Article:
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Alternatives, and adjuncts, to prophylactic platelet transfusion for people with haematological malignancies undergoing intensive chemotherapy or stem cell transplantation

Overview of attention for article published in Cochrane database of systematic reviews, August 2016
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1 Facebook page

Citations

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14 Dimensions

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Title
Alternatives, and adjuncts, to prophylactic platelet transfusion for people with haematological malignancies undergoing intensive chemotherapy or stem cell transplantation
Published in
Cochrane database of systematic reviews, August 2016
DOI 10.1002/14651858.cd010982.pub2
Pubmed ID
Authors

Michael Desborough, Lise J Estcourt, Carolyn Doree, Marialena Trivella, Sally Hopewell, Simon J Stanworth, Michael F Murphy

Abstract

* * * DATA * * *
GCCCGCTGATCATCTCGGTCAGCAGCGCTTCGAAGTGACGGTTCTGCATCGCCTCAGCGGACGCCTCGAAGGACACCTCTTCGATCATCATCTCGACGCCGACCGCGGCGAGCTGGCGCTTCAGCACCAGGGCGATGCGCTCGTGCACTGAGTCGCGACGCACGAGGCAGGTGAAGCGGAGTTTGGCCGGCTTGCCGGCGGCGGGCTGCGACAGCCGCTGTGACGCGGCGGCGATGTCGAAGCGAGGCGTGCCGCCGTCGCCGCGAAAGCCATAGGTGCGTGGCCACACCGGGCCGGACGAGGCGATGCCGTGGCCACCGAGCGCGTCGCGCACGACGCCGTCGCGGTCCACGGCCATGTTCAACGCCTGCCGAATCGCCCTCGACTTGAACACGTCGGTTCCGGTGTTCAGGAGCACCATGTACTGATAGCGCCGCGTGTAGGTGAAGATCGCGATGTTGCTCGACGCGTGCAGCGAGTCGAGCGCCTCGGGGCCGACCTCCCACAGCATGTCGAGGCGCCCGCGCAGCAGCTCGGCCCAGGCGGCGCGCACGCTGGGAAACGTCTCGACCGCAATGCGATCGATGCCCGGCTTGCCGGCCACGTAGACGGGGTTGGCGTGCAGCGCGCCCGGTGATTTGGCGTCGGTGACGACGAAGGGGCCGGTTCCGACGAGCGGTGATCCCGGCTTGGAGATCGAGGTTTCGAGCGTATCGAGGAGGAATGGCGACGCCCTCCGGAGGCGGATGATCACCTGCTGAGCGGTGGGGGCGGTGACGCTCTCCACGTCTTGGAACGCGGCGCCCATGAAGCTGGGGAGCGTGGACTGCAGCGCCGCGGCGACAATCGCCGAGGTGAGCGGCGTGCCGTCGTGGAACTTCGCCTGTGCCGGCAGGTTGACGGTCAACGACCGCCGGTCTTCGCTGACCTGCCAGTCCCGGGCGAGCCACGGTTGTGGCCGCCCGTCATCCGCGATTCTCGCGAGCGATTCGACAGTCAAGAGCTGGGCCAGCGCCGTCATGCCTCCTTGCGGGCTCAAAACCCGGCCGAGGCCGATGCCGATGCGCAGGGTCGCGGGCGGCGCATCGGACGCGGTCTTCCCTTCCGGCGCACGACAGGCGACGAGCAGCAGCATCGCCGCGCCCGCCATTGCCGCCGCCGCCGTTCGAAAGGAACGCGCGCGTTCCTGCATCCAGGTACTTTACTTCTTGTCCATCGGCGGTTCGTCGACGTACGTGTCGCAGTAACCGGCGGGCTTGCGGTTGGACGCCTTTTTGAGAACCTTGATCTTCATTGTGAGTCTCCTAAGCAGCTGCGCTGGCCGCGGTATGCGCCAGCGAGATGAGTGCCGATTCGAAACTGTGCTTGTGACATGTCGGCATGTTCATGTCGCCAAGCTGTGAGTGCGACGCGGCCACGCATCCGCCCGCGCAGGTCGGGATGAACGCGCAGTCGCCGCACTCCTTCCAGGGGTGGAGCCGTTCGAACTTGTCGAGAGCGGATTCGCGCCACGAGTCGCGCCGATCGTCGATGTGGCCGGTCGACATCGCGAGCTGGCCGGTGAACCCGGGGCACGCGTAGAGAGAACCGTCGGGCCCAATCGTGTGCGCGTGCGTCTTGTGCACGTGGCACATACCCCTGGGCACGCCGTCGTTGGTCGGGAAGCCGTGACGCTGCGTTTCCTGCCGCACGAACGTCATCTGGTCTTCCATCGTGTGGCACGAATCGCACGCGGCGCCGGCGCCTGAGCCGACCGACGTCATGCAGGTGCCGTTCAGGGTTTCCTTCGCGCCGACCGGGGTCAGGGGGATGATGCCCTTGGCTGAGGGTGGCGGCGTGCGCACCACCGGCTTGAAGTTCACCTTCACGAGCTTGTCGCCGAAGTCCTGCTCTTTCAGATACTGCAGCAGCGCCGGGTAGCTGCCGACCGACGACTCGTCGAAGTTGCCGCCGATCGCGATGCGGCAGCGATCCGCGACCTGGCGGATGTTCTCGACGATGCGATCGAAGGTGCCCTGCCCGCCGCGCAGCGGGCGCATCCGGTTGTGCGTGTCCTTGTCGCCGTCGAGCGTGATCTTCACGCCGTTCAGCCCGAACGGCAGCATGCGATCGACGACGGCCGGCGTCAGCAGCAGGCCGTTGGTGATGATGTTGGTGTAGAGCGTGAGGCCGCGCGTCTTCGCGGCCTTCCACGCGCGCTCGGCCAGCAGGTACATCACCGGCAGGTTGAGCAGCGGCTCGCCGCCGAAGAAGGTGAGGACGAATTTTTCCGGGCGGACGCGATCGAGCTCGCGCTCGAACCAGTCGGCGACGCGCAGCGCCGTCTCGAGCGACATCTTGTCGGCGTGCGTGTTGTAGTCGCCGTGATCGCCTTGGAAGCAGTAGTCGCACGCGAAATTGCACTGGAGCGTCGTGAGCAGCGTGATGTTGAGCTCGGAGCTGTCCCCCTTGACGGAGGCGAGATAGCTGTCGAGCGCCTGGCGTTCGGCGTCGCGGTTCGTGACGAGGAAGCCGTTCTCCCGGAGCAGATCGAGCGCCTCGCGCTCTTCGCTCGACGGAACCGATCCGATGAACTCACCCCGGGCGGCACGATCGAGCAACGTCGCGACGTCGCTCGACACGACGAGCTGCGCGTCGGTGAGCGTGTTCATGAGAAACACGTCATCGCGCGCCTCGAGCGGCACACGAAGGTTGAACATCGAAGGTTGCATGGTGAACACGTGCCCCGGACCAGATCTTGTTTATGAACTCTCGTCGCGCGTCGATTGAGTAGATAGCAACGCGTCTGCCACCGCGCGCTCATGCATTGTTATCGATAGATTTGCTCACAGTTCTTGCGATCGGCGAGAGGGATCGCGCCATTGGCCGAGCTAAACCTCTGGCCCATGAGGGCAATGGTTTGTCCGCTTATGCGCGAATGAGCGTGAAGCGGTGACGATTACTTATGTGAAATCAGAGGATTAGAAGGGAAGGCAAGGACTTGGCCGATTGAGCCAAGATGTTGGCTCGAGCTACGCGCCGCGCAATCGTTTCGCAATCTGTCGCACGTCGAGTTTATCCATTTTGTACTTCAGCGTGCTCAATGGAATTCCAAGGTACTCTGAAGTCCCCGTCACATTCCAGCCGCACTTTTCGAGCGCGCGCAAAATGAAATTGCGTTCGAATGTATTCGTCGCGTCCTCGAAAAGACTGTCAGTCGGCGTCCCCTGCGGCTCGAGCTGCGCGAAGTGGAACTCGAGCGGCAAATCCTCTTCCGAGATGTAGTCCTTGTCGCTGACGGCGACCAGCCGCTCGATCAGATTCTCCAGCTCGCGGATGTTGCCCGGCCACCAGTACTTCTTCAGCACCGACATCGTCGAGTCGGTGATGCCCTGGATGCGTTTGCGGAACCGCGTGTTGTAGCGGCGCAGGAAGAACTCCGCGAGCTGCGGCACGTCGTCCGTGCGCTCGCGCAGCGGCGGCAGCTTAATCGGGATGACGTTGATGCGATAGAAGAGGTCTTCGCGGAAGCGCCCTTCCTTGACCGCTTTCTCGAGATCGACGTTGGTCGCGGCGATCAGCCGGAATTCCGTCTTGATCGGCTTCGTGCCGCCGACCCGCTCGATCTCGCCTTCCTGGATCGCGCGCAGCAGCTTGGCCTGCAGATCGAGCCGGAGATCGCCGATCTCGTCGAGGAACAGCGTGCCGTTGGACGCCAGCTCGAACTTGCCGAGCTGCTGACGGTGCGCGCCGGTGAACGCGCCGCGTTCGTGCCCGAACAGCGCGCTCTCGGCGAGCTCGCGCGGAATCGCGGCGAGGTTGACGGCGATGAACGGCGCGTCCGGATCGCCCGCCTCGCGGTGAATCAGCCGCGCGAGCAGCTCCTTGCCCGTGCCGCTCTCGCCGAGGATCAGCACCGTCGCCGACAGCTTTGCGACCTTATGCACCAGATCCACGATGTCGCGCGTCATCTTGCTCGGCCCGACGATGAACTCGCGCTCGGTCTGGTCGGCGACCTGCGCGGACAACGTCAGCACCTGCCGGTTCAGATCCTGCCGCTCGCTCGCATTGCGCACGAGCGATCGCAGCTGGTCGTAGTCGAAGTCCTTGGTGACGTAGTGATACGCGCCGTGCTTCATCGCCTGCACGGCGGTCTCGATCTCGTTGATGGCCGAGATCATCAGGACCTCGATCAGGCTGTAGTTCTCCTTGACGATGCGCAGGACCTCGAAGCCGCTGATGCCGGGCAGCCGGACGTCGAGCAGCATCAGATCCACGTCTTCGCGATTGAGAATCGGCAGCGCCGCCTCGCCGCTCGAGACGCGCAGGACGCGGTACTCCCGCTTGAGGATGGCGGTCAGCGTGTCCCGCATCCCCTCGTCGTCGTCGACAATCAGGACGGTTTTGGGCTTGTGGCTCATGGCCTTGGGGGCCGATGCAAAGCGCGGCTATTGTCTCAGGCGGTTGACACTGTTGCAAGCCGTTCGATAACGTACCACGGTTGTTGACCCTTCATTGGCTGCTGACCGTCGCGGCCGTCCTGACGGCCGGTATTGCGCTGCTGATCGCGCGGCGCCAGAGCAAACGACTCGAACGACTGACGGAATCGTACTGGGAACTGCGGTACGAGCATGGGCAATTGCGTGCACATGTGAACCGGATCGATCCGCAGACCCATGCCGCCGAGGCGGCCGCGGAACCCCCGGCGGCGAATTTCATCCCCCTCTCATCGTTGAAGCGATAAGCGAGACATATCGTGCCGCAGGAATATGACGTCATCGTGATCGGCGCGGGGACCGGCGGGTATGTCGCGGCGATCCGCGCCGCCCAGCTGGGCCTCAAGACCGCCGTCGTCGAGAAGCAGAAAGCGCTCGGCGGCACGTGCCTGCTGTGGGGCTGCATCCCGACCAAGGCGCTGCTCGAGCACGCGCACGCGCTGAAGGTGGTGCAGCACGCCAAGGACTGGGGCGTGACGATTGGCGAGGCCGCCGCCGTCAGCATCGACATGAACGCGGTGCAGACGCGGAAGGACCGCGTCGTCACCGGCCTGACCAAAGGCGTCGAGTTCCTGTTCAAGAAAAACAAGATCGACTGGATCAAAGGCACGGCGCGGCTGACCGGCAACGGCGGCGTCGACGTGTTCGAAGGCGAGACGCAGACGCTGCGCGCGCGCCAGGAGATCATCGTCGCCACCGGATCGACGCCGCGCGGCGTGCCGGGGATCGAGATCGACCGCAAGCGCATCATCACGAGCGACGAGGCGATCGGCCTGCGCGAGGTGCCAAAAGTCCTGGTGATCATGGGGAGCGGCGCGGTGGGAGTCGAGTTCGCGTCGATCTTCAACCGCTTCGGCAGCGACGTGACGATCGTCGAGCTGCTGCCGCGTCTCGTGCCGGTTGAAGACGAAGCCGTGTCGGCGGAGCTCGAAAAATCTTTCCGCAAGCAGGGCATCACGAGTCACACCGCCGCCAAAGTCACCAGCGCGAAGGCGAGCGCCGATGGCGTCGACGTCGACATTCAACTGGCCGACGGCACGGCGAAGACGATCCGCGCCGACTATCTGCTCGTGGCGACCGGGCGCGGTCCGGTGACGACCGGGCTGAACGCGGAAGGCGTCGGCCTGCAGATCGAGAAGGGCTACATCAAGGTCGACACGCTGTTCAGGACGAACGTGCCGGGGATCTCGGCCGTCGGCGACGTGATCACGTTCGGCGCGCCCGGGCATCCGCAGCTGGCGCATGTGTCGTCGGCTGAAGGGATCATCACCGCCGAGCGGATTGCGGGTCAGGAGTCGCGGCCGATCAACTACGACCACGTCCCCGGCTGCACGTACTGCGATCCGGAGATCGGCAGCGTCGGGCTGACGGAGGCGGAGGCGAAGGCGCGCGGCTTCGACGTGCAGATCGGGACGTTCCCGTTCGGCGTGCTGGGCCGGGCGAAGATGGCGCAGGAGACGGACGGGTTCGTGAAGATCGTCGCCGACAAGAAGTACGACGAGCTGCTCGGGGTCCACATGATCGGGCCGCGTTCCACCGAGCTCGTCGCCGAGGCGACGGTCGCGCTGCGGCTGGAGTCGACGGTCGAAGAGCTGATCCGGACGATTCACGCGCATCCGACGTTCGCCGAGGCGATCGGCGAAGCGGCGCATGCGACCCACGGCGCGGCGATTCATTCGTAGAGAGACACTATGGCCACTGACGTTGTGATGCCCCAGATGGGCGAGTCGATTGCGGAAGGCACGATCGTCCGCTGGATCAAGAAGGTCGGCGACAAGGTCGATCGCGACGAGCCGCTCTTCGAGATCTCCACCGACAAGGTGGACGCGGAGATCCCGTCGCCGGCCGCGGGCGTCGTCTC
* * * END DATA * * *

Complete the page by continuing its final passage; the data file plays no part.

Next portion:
Platelet transfusions are used in modern clinical practice to prevent and treat bleeding in people with thrombocytopenia. Although considerable advances have been made in platelet transfusion therapy since the mid-1970s, some areas continue to provoke debate especially concerning the use of prophylactic platelet transfusions for the prevention of thrombocytopenic bleeding. To determine whether agents that can be used as alternatives, or adjuncts, to platelet transfusions for people with haematological malignancies undergoing intensive chemotherapy or stem cell transplantation are safe and effective at preventing bleeding. We searched 11 bibliographic databases and four ongoing trials databases including the Cochrane Central Register of Controlled Trials (CENTRAL, 2016, Issue 4), MEDLINE (OvidSP, 1946 to 19 May 2016), Embase (OvidSP, 1974 to 19 May 2016), PubMed (e-publications only: searched 19 May 2016), ClinicalTrials.gov, World Health Organization (WHO) ICTRP and the ISRCTN Register (searched 19 May 2016). We included randomised controlled trials in people with haematological malignancies undergoing intensive chemotherapy or stem cell transplantation who were allocated to either an alternative to platelet transfusion (artificial platelet substitutes, platelet-poor plasma, fibrinogen concentrate, recombinant activated factor VII, desmopressin (DDAVP), or thrombopoietin (TPO) mimetics) or a comparator (placebo, standard care or platelet transfusion). We excluded studies of antifibrinolytic drugs, as they were the focus of another review. Two review authors screened all electronically derived citations and abstracts of papers identified by the review search strategy. Two review authors assessed risk of bias in the included studies and extracted data independently. We identified 16 eligible trials. Four trials are ongoing and two have been completed but the results have not yet been published (trial completion dates: April 2012 to February 2017). Therefore, the review included 10 trials in eight references with 554 participants. Six trials (336 participants) only included participants with acute myeloid leukaemia undergoing intensive chemotherapy, two trials (38 participants) included participants with lymphoma undergoing intensive chemotherapy and two trials (180 participants) reported participants undergoing allogeneic stem cell transplantation. Men and women were equally well represented in the trials. The age range of participants included in the trials was from 16 years to 81 years. All trials took place in high-income countries. The manufacturers of the agent sponsored eight trials that were under investigation, and two trials did not report their source of funding.No trials assessed artificial platelet substitutes, fibrinogen concentrate, recombinant activated factor VII or desmopressin.Nine trials compared a TPO mimetic to placebo or standard care; seven of these used pegylated recombinant human megakaryocyte growth and differentiation factor (PEG-rHuMGDF) and two used recombinant human thrombopoietin (rhTPO).One trial compared platelet-poor plasma to platelet transfusion.We considered that all the trials included in this review were at high risk of bias and meta-analysis was not possible in seven trials due to problems with the way data were reported.We are very uncertain whether TPO mimetics reduce the number of participants with any bleeding episode (odds ratio (OR) 0.40, 95% confidence interval (CI) 0.10 to 1.62, one trial, 120 participants, very low quality evidence). We are very uncertain whether TPO mimetics reduce the risk of a life-threatening bleed after 30 days (OR 1.46, 95% CI 0.06 to 33.14, three trials, 209 participants, very low quality evidence); or after 90 days (OR 1.00, 95% CI 0.06 to 16.37, one trial, 120 participants, very low quality evidence). We are very uncertain whether TPO mimetics reduce platelet transfusion requirements after 30 days (mean difference -3.00 units, 95% CI -5.39 to -0.61, one trial, 120 participants, very low quality evidence). No deaths occurred in either group after 30 days (one trial, 120 participants, very low quality evidence). We are very uncertain whether TPO mimetics reduce all-cause mortality at 90 days (OR 1.00, 95% CI 0.24 to 4.20, one trial, 120 participants, very low quality evidence). No thromboembolic events occurred for participants treated with TPO mimetics or control at 30 days (two trials, 209 participants, very low quality evidence). We found no trials that looked at: number of days on which bleeding occurred, time from randomisation to first bleed or quality of life.One trial with 18 participants compared platelet-poor plasma transfusion with platelet transfusion. We are very uncertain whether platelet-poor plasma reduces the number of participants with any bleeding episode (OR 16.00, 95% CI 1.32 to 194.62, one trial, 18 participants, very low quality evidence). We are very uncertain whether platelet-poor plasma reduces the number of participants with severe or life-threatening bleeding (OR 4.00, 95% CI 0.56 to 28.40, one trial, 18 participants, very low quality evidence). We found no trials that looked at: number of days on which bleeding occurred, time from randomisation to first bleed, number of platelet transfusions, all-cause mortality, thromboembolic events or quality of life. There is insufficient evidence to determine if platelet-poor plasma or TPO mimetics reduce bleeding for participants with haematological malignancies undergoing intensive chemotherapy or stem cell transplantation. To detect a decrease in the proportion of participants with clinically significant bleeding from 12 in 100 to 6 in 100 would require a trial containing at least 708 participants (80% power, 5% significance). The six ongoing trials will provide additional information about the TPO mimetic comparison (424 participants) but this will still be underpowered to demonstrate this level of reduction in bleeding. None of the included or ongoing trials include children. There are no completed or ongoing trials assessing artificial platelet substitutes, fibrinogen concentrate, recombinant activated factor VII or desmopressin in people undergoing intensive chemotherapy or stem cell transplantation for haematological malignancies.